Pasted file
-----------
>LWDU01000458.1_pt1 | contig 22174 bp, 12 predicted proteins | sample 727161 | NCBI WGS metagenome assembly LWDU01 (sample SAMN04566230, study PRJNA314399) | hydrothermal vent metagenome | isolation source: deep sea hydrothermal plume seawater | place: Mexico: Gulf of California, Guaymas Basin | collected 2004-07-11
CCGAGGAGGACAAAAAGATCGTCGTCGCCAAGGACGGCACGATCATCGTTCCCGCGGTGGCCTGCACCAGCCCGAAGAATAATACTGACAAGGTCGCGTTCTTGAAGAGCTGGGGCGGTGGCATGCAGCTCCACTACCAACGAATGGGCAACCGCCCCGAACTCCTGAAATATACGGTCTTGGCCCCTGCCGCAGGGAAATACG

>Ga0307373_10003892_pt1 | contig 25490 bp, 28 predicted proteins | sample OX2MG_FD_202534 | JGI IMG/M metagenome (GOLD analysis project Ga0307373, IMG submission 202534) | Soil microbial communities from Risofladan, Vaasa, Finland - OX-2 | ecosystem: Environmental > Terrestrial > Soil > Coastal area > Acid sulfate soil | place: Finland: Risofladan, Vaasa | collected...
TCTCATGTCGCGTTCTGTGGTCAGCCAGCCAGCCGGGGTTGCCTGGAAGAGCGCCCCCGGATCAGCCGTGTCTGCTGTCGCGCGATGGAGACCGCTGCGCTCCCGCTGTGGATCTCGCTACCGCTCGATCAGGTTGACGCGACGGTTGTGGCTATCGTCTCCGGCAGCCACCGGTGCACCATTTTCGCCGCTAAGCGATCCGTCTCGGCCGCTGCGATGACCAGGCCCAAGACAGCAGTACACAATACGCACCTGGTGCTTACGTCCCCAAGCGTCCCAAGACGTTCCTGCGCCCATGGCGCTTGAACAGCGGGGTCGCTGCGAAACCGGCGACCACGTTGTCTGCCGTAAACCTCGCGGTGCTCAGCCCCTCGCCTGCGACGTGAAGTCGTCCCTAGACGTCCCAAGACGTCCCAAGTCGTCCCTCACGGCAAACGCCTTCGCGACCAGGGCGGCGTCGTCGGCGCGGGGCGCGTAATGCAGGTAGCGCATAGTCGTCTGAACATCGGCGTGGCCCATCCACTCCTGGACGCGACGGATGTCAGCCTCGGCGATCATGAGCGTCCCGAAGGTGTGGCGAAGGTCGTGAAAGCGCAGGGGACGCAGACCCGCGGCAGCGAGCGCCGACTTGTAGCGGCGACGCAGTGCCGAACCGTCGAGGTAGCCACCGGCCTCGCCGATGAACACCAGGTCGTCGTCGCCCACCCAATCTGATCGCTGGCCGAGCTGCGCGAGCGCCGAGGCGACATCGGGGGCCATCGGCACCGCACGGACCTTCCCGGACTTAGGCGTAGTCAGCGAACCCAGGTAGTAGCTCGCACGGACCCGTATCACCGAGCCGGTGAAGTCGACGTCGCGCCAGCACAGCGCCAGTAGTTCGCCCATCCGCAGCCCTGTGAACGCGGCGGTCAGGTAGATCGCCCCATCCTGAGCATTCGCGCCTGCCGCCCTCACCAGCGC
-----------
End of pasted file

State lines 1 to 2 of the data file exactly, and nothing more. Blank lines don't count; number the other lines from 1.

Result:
>LWDU01000458.1_pt1 | contig 22174 bp, 12 predicted proteins | sample 727161 | NCBI WGS metagenome assembly LWDU01 (sample SAMN04566230, study PRJNA314399) | hydrothermal vent metagenome | isolation source: deep sea hydrothermal plume seawater | place: Mexico: Gulf of California, Guaymas Basin | collected 2004-07-11
CCGAGGAGGACAAAAAGATCGTCGTCGCCAAGGACGGCACGATCATCGTTCCCGCGGTGGCCTGCACCAGCCCGAAGAATAATACTGACAAGGTCGCGTTCTTGAAGAGCTGGGGCGGTGGCATGCAGCTCCACTACCAACGAATGGGCAACCGCCCCGAACTCCTGAAATATACGGTCTTGGCCCCTGCCGCAGGGAAATACG